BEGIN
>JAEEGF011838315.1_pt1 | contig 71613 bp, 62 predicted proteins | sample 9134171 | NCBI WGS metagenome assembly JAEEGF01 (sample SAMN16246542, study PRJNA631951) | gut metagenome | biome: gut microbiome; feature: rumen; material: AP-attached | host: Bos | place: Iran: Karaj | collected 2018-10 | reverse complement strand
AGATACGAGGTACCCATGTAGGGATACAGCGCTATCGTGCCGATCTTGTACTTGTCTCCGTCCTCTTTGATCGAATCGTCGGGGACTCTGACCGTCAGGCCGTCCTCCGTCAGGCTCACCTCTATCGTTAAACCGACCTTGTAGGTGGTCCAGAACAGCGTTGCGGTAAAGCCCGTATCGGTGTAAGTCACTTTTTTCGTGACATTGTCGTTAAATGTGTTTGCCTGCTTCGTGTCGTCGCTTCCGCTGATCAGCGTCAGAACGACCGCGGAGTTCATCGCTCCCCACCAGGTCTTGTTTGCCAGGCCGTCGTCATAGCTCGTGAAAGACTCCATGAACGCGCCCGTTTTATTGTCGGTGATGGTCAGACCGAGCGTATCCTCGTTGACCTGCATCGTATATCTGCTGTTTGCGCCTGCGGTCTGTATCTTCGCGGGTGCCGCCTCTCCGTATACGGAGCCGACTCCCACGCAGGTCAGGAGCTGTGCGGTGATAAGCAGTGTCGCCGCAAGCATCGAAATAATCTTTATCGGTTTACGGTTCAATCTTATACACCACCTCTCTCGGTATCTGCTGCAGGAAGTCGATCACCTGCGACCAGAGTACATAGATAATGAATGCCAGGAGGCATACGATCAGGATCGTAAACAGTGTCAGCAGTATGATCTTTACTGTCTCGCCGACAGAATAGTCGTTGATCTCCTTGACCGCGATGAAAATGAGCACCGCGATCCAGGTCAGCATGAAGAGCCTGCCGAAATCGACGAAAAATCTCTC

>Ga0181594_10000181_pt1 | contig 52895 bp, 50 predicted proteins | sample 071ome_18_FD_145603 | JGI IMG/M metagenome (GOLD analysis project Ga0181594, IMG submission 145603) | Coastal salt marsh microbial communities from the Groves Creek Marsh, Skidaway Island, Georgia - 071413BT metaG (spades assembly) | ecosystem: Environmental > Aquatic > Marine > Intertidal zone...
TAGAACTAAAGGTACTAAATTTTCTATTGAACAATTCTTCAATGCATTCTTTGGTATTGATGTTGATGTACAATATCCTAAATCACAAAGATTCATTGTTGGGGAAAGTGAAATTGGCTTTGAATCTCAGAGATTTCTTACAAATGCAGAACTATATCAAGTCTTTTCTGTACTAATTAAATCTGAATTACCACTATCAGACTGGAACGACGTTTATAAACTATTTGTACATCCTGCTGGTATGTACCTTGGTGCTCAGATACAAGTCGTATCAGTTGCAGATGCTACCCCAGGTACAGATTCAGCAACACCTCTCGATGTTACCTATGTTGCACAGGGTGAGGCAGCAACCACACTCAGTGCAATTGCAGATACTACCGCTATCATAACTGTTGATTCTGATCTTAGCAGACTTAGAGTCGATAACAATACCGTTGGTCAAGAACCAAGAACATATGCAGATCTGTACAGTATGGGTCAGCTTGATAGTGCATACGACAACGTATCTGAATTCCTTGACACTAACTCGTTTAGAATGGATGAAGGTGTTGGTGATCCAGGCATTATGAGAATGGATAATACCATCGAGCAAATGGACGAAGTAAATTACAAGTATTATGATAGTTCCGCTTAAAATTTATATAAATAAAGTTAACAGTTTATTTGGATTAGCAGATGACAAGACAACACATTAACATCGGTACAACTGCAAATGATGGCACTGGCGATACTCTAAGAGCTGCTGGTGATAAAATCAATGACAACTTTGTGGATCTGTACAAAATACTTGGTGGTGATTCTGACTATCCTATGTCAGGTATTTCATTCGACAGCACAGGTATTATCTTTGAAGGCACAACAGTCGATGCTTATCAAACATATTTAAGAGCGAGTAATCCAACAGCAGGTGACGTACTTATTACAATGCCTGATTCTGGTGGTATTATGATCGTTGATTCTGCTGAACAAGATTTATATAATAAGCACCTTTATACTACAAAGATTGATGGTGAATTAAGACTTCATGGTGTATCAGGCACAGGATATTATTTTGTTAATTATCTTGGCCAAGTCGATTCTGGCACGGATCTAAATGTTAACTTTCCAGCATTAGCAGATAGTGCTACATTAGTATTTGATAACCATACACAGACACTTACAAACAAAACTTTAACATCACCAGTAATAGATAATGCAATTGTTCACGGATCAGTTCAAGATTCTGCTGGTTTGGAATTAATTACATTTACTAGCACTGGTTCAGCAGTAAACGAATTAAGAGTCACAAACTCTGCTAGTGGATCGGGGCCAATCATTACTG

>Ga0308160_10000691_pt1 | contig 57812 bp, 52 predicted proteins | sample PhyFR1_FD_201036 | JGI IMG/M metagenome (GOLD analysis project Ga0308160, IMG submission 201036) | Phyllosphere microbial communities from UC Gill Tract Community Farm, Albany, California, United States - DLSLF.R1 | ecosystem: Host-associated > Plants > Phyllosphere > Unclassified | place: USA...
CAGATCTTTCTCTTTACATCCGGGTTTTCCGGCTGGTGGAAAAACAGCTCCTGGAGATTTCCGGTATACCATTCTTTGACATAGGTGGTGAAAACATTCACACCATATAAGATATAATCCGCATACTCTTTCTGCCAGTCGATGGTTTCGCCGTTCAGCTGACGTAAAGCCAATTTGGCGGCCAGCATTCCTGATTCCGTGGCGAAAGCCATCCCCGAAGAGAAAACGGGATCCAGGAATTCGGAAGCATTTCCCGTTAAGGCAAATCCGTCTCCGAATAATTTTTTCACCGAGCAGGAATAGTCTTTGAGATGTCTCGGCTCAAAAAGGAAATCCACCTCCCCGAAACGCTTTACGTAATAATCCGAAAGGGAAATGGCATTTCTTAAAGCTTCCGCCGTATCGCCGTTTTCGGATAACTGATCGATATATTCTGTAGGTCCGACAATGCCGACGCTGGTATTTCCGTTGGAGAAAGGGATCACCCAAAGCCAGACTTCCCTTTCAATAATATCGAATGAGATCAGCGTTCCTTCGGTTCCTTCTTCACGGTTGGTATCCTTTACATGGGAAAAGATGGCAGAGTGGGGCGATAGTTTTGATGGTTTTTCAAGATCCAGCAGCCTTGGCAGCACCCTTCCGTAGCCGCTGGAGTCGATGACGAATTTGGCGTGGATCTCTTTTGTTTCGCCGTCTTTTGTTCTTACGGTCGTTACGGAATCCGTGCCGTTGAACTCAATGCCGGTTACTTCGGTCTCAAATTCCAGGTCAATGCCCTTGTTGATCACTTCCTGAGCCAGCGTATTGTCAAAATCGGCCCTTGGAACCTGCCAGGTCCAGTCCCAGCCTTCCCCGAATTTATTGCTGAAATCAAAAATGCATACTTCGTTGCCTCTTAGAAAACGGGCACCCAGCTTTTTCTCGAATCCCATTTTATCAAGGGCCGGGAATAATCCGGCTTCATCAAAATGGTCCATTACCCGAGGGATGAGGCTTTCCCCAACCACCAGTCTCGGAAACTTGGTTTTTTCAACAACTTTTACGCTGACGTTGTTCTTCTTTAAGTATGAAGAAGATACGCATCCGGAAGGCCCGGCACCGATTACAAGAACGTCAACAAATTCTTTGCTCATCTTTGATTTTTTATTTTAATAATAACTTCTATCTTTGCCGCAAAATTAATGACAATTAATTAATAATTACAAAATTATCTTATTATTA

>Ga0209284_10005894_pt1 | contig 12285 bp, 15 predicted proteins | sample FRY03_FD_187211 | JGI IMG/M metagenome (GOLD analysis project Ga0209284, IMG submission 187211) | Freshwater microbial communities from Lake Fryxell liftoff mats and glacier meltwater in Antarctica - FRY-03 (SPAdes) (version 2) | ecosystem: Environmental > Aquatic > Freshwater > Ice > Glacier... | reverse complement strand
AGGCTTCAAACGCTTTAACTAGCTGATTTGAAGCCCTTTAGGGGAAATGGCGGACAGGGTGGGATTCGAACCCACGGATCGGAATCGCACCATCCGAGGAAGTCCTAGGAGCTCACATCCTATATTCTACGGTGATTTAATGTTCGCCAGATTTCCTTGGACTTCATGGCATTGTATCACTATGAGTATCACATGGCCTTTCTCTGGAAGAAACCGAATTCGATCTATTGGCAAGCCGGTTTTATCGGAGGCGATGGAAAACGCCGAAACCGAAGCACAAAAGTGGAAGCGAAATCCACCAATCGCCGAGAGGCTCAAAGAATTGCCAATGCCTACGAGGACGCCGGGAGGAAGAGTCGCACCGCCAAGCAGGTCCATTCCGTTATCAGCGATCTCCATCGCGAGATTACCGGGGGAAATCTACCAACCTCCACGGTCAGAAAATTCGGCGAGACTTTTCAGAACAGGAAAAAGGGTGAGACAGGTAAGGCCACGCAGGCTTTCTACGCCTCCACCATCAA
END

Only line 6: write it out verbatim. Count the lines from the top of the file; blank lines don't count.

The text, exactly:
CAGATCTTTCTCTTTACATCCGGGTTTTCCGGCTGGTGGAAAAACAGCTCCTGGAGATTTCCGGTATACCATTCTTTGACATAGGTGGTGAAAACATTCACACCATATAAGATATAATCCGCATACTCTTTCTGCCAGTCGATGGTTTCGCCGTTCAGCTGACGTAAAGCCAATTTGGCGGCCAGCATTCCTGATTCCGTGGCGAAAGCCATCCCCGAAGAGAAAACGGGATCCAGGAATTCGGAAGCATTTCCCGTTAAGGCAAATCCGTCTCCGAATAATTTTTTCACCGAGCAGGAATAGTCTTTGAGATGTCTCGGCTCAAAAAGGAAATCCACCTCCCCGAAACGCTTTACGTAATAATCCGAAAGGGAAATGGCATTTCTTAAAGCTTCCGCCGTATCGCCGTTTTCGGATAACTGATCGATATATTCTGTAGGTCCGACAATGCCGACGCTGGTATTTCCGTTGGAGAAAGGGATCACCCAAAGCCAGACTTCCCTTTCAATAATATCGAATGAGATCAGCGTTCCTTCGGTTCCTTCTTCACGGTTGGTATCCTTTACATGGGAAAAGATGGCAGAGTGGGGCGATAGTTTTGATGGTTTTTCAAGATCCAGCAGCCTTGGCAGCACCCTTCCGTAGCCGCTGGAGTCGATGACGAATTTGGCGTGGATCTCTTTTGTTTCGCCGTCTTTTGTTCTTACGGTCGTTACGGAATCCGTGCCGTTGAACTCAATGCCGGTTACTTCGGTCTCAAATTCCAGGTCAATGCCCTTGTTGATCACTTCCTGAGCCAGCGTATTGTCAAAATCGGCCCTTGGAACCTGCCAGGTCCAGTCCCAGCCTTCCCCGAATTTATTGCTGAAATCAAAAATGCATACTTCGTTGCCTCTTAGAAAACGGGCACCCAGCTTTTTCTCGAATCCCATTTTATCAAGGGCCGGGAATAATCCGGCTTCATCAAAATGGTCCATTACCCGAGGGATGAGGCTTTCCCCAACCACCAGTCTCGGAAACTTGGTTTTTTCAACAACTTTTACGCTGACGTTGTTCTTCTTTAAGTATGAAGAAGATACGCATCCGGAAGGCCCGGCACCGATTACAAGAACGTCAACAAATTCTTTGCTCATCTTTGATTTTTTATTTTAATAATAACTTCTATCTTTGCCGCAAAATTAATGACAATTAATTAATAATTACAAAATTATCTTATTATTA